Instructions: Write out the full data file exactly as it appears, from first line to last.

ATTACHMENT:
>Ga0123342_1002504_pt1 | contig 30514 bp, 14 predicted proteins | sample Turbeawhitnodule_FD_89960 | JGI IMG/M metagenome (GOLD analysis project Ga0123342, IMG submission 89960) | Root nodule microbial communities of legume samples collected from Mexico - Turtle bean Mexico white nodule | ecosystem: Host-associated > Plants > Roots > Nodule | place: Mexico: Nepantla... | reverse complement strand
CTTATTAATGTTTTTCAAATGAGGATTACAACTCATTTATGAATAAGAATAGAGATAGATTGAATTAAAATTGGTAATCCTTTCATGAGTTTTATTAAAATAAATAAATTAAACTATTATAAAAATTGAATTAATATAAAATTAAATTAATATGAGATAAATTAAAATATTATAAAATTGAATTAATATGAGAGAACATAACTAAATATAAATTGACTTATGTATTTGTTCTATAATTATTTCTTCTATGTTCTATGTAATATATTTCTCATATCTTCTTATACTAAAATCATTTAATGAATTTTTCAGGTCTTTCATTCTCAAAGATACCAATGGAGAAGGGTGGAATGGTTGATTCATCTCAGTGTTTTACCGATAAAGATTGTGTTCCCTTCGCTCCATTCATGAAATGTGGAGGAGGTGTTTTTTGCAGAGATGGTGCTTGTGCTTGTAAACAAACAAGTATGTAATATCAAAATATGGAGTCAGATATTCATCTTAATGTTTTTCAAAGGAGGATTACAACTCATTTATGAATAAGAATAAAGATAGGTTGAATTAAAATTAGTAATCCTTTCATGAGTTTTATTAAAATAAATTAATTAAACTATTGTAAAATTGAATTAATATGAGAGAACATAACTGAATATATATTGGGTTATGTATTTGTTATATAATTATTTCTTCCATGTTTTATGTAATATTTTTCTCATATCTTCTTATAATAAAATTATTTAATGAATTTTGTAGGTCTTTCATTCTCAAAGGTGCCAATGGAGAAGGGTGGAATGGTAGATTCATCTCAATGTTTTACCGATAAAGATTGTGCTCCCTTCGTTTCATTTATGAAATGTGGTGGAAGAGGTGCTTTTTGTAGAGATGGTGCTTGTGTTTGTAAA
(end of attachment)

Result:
>Ga0123342_1002504_pt1 | contig 30514 bp, 14 predicted proteins | sample Turbeawhitnodule_FD_89960 | JGI IMG/M metagenome (GOLD analysis project Ga0123342, IMG submission 89960) | Root nodule microbial communities of legume samples collected from Mexico - Turtle bean Mexico white nodule | ecosystem: Host-associated > Plants > Roots > Nodule | place: Mexico: Nepantla... | reverse complement strand
CTTATTAATGTTTTTCAAATGAGGATTACAACTCATTTATGAATAAGAATAGAGATAGATTGAATTAAAATTGGTAATCCTTTCATGAGTTTTATTAAAATAAATAAATTAAACTATTATAAAAATTGAATTAATATAAAATTAAATTAATATGAGATAAATTAAAATATTATAAAATTGAATTAATATGAGAGAACATAACTAAATATAAATTGACTTATGTATTTGTTCTATAATTATTTCTTCTATGTTCTATGTAATATATTTCTCATATCTTCTTATACTAAAATCATTTAATGAATTTTTCAGGTCTTTCATTCTCAAAGATACCAATGGAGAAGGGTGGAATGGTTGATTCATCTCAGTGTTTTACCGATAAAGATTGTGTTCCCTTCGCTCCATTCATGAAATGTGGAGGAGGTGTTTTTTGCAGAGATGGTGCTTGTGCTTGTAAACAAACAAGTATGTAATATCAAAATATGGAGTCAGATATTCATCTTAATGTTTTTCAAAGGAGGATTACAACTCATTTATGAATAAGAATAAAGATAGGTTGAATTAAAATTAGTAATCCTTTCATGAGTTTTATTAAAATAAATTAATTAAACTATTGTAAAATTGAATTAATATGAGAGAACATAACTGAATATATATTGGGTTATGTATTTGTTATATAATTATTTCTTCCATGTTTTATGTAATATTTTTCTCATATCTTCTTATAATAAAATTATTTAATGAATTTTGTAGGTCTTTCATTCTCAAAGGTGCCAATGGAGAAGGGTGGAATGGTAGATTCATCTCAATGTTTTACCGATAAAGATTGTGCTCCCTTCGTTTCATTTATGAAATGTGGTGGAAGAGGTGCTTTTTGTAGAGATGGTGCTTGTGTTTGTAAA